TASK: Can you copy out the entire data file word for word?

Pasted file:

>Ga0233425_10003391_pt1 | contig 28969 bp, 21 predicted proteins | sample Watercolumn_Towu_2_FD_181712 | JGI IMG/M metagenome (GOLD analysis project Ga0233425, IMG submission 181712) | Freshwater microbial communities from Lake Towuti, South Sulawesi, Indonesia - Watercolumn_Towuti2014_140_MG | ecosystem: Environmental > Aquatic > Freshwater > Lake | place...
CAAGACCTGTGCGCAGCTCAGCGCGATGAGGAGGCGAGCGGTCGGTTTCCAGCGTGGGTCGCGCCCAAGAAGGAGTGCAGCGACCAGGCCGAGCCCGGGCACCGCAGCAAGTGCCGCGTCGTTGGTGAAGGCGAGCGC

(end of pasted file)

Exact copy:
>Ga0233425_10003391_pt1 | contig 28969 bp, 21 predicted proteins | sample Watercolumn_Towu_2_FD_181712 | JGI IMG/M metagenome (GOLD analysis project Ga0233425, IMG submission 181712) | Freshwater microbial communities from Lake Towuti, South Sulawesi, Indonesia - Watercolumn_Towuti2014_140_MG | ecosystem: Environmental > Aquatic > Freshwater > Lake | place...
CAAGACCTGTGCGCAGCTCAGCGCGATGAGGAGGCGAGCGGTCGGTTTCCAGCGTGGGTCGCGCCCAAGAAGGAGTGCAGCGACCAGGCCGAGCCCGGGCACCGCAGCAAGTGCCGCGTCGTTGGTGAAGGCGAGCGC